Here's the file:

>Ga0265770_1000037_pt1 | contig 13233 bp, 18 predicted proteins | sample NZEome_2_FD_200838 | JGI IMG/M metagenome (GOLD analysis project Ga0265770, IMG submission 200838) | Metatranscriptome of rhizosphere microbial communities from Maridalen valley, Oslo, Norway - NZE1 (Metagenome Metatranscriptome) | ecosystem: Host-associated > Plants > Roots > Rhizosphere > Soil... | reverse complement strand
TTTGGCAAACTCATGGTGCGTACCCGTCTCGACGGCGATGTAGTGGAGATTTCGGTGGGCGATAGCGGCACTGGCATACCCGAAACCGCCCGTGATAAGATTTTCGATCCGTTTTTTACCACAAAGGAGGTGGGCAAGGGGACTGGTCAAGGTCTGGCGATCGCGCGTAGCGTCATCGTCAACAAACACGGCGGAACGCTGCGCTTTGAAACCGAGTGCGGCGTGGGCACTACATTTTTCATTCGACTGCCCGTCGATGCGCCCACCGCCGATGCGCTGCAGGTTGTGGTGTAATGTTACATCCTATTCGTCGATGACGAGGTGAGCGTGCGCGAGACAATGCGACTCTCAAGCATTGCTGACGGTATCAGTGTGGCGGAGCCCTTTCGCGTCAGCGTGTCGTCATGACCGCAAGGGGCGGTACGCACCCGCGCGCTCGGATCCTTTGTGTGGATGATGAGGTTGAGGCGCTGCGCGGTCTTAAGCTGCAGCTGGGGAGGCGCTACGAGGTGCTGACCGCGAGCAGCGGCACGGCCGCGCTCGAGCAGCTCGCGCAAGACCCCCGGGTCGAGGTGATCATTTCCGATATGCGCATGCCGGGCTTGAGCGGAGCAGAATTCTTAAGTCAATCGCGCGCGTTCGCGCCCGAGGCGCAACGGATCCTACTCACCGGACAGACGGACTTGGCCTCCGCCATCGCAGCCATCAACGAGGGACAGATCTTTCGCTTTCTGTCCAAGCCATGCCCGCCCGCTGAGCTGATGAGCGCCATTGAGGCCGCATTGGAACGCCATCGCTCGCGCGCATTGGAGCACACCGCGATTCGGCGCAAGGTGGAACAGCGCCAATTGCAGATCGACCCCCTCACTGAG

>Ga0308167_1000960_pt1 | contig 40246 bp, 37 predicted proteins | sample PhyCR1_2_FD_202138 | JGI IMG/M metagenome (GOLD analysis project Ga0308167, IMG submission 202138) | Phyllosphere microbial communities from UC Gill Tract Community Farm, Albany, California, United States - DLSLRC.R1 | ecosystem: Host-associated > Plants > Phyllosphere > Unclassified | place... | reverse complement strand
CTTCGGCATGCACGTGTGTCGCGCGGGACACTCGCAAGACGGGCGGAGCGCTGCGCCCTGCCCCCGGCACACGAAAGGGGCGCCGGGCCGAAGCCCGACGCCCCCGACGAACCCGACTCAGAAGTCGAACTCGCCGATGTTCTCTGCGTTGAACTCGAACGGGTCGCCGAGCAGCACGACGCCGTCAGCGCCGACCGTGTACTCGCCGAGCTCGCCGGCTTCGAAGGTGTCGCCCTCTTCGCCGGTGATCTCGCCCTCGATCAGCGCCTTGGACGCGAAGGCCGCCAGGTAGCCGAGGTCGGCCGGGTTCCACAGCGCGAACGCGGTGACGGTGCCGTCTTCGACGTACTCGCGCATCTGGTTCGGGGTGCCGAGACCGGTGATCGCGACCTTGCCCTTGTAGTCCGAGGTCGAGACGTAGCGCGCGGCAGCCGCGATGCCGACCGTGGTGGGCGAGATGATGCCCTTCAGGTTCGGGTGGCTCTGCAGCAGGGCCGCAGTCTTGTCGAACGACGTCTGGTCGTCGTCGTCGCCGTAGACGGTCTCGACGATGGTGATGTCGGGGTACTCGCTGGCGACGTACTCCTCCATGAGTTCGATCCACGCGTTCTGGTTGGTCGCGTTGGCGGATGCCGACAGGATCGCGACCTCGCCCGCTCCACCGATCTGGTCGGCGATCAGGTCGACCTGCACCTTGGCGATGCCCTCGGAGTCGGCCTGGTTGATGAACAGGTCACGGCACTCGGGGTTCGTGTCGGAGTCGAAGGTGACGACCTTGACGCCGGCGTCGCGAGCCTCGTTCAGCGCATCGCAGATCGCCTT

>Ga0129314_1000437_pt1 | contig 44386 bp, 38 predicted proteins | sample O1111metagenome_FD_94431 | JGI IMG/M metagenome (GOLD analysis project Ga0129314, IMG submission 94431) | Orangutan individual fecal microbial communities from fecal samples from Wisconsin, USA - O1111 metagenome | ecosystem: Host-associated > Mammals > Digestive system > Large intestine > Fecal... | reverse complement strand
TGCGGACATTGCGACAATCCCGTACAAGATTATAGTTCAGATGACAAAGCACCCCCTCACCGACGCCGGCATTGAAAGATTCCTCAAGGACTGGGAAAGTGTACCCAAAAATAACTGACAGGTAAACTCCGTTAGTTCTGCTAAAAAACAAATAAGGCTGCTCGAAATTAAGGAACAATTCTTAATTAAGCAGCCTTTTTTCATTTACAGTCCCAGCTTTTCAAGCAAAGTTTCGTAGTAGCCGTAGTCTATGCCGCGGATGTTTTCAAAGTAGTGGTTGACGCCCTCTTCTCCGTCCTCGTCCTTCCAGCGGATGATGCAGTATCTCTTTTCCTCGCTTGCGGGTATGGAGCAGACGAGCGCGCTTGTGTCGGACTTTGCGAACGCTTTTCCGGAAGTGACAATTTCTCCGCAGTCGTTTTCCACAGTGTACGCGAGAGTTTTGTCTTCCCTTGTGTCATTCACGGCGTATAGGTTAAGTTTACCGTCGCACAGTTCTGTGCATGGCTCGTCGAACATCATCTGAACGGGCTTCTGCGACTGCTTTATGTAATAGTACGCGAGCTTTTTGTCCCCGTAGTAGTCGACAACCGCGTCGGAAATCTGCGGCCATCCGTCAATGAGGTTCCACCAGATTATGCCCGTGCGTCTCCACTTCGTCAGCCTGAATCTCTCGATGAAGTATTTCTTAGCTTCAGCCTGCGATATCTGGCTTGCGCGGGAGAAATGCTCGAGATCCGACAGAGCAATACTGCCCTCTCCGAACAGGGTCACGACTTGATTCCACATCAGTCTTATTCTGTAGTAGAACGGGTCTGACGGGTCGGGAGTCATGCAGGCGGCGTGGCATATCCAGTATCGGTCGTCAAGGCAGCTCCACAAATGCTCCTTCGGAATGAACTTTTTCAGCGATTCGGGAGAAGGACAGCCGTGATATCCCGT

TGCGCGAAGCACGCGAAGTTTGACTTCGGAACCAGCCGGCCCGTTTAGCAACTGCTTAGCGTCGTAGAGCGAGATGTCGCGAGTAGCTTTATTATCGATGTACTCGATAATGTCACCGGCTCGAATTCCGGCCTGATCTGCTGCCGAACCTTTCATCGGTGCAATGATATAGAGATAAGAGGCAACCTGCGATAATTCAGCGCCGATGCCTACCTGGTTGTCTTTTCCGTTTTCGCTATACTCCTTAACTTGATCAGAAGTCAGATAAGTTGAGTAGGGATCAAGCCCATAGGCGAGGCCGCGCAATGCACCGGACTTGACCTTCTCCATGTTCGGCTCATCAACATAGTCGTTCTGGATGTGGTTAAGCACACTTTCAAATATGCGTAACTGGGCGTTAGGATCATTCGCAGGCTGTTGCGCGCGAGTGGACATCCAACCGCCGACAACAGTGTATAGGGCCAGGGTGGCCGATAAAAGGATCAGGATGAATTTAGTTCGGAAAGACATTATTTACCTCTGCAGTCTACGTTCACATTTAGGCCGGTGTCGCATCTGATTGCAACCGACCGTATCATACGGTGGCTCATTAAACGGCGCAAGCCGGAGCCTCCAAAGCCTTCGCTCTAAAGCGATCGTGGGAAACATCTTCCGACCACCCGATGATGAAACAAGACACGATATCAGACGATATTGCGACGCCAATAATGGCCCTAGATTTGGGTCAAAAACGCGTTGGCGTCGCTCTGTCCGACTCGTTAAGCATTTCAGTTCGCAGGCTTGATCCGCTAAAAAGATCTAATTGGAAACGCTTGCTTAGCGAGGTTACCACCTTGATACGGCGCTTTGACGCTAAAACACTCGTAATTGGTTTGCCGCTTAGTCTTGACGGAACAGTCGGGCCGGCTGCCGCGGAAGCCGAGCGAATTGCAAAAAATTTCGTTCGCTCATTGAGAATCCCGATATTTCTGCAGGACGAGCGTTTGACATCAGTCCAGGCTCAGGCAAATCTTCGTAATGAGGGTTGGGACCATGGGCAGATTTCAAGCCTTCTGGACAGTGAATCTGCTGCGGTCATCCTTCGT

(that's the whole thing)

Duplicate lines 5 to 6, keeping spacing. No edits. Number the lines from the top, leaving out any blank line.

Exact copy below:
>Ga0129314_1000437_pt1 | contig 44386 bp, 38 predicted proteins | sample O1111metagenome_FD_94431 | JGI IMG/M metagenome (GOLD analysis project Ga0129314, IMG submission 94431) | Orangutan individual fecal microbial communities from fecal samples from Wisconsin, USA - O1111 metagenome | ecosystem: Host-associated > Mammals > Digestive system > Large intestine > Fecal... | reverse complement strand
TGCGGACATTGCGACAATCCCGTACAAGATTATAGTTCAGATGACAAAGCACCCCCTCACCGACGCCGGCATTGAAAGATTCCTCAAGGACTGGGAAAGTGTACCCAAAAATAACTGACAGGTAAACTCCGTTAGTTCTGCTAAAAAACAAATAAGGCTGCTCGAAATTAAGGAACAATTCTTAATTAAGCAGCCTTTTTTCATTTACAGTCCCAGCTTTTCAAGCAAAGTTTCGTAGTAGCCGTAGTCTATGCCGCGGATGTTTTCAAAGTAGTGGTTGACGCCCTCTTCTCCGTCCTCGTCCTTCCAGCGGATGATGCAGTATCTCTTTTCCTCGCTTGCGGGTATGGAGCAGACGAGCGCGCTTGTGTCGGACTTTGCGAACGCTTTTCCGGAAGTGACAATTTCTCCGCAGTCGTTTTCCACAGTGTACGCGAGAGTTTTGTCTTCCCTTGTGTCATTCACGGCGTATAGGTTAAGTTTACCGTCGCACAGTTCTGTGCATGGCTCGTCGAACATCATCTGAACGGGCTTCTGCGACTGCTTTATGTAATAGTACGCGAGCTTTTTGTCCCCGTAGTAGTCGACAACCGCGTCGGAAATCTGCGGCCATCCGTCAATGAGGTTCCACCAGATTATGCCCGTGCGTCTCCACTTCGTCAGCCTGAATCTCTCGATGAAGTATTTCTTAGCTTCAGCCTGCGATATCTGGCTTGCGCGGGAGAAATGCTCGAGATCCGACAGAGCAATACTGCCCTCTCCGAACAGGGTCACGACTTGATTCCACATCAGTCTTATTCTGTAGTAGAACGGGTCTGACGGGTCGGGAGTCATGCAGGCGGCGTGGCATATCCAGTATCGGTCGTCAAGGCAGCTCCACAAATGCTCCTTCGGAATGAACTTTTTCAGCGATTCGGGAGAAGGACAGCCGTGATATCCCGT